The Number One Reason To Ditch Impostor Syndrome

Learn why you're the perfect fit for your clients and own it.

A couple of years into my freelance business, I had trouble taking the next big bold step to move my business forward because I didn’t feel like I was good enough. I needed to transition my freelance business into a creative agency and struggled with all sorts of Impostor Syndrome negative self-talk.

Some of the things that ran through my head were:

  • Why would someone ever hire me when there are so many other people who are more talented and more experienced?
  • What are other people going to think and say? Who does she think she is?
  • I don’t know enough yet. I’m not good enough yet. I need to learn more first and achieve more first.

Does that any of that sound familiar? My internal self sabotage was trying to take over my mindset for success and use intimidation and fear to hold me back. But luckily, I didn’t listen because I had a champion in my corner (my husband Brian) who shared something with me that completely changed the way I think about myself and business.

“There will always be someone fatter than you and someone thinner than you. There will always be someone richer than you and poorer than you. There will always be someone better than you and worse than you. There will always be someone who knows more than you and less than you. GET OVER IT.”

— Brian Bourn

This statement changed everything and it’s something every freelancer needs to hear. We are our own worst critics and are so much harder on ourselves than we are on anyone else — and it is damaging to our mindset for success, sales, marketing, client attraction, and business ownership.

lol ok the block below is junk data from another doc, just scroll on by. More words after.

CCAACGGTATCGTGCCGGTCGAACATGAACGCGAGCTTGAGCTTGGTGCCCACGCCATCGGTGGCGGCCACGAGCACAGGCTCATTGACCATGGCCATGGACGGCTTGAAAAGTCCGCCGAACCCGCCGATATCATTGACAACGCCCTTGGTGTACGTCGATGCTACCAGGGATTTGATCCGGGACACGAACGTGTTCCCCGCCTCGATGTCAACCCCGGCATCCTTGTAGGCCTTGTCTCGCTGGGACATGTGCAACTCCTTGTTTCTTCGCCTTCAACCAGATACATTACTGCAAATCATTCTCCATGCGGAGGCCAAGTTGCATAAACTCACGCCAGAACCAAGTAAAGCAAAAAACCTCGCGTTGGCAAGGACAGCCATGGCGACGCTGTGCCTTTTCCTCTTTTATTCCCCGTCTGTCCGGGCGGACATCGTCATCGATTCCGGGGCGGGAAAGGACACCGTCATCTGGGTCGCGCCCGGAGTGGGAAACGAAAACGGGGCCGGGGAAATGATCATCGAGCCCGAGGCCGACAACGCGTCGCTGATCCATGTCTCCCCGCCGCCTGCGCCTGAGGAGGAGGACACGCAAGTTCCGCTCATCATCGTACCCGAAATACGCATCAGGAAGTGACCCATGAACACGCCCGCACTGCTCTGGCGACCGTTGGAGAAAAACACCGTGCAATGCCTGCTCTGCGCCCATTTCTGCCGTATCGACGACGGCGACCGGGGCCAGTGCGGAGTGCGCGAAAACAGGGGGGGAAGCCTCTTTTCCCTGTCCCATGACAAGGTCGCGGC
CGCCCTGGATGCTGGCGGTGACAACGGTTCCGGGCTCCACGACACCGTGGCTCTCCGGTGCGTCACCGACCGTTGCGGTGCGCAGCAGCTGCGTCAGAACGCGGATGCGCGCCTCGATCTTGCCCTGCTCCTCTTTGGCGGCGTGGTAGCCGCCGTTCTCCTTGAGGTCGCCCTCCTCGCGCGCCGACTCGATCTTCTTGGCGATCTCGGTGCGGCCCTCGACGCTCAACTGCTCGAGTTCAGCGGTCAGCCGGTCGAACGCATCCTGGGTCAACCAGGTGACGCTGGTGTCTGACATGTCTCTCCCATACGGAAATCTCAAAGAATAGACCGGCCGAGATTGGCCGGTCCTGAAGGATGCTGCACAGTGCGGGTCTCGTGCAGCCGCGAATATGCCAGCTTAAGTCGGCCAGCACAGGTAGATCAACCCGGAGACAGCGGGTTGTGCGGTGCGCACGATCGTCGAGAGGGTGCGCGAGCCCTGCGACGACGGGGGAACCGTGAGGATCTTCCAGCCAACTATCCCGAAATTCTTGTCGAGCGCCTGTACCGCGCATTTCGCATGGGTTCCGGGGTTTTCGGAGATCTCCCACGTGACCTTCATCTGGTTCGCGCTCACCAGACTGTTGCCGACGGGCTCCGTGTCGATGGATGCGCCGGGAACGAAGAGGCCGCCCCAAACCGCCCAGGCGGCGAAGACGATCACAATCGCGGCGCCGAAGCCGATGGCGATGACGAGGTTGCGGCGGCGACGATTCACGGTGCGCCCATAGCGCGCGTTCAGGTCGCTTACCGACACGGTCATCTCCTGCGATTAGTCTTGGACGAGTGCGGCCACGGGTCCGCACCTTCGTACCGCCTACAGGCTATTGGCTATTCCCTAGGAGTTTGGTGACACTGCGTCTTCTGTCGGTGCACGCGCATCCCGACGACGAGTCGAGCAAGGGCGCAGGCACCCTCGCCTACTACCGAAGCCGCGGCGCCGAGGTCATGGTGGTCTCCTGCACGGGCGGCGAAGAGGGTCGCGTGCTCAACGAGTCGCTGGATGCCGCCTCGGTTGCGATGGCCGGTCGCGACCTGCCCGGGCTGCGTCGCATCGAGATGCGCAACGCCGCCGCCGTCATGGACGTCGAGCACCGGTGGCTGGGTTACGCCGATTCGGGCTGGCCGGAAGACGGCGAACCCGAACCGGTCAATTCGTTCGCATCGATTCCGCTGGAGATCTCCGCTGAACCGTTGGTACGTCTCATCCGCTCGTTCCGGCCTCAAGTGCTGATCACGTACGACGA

Impostor Syndrome And Self-Sabotage

Whether I’m working with a new freelancer who is just starting a business or a seasoned freelancer with years of experience, Impostor Syndrome is a reality that needs to be dealt with and managed to prevent self-sabotage and the procrastination of progress toward a goal.

Impostor Syndrome is something I continue to deal with every time I step into the spotlight, speak at an event, deliver a webinar, show up to deliver a training, or walk into a live event. But over the years, I’ve learned how to deal with it and recognize it for what it is: a test.

Impostor Syndrome is a sign of how much you want something and how much something matters to you.

This is why it shows up before you’re about to take big bold action, before you put yourself out there in a big way or step into the spotlight, and during important transformational work that moves you and/or your business to the next level. It’s why it shows up before you step into a conference room full of industry professionals, before you step on stage to speak, or before a big important meeting.

Impostor Syndrome keeps showing up every time you’re ready to level up as a test to see if you’re ready and willing to do the work needed.

The Truth About Impostor Syndrome

Many freelancers, self-taught professionals, and business owners shy away from claiming any type of expertise, calling themselves an expert, stepping into the spotlight, or owning their authority because they’re afraid…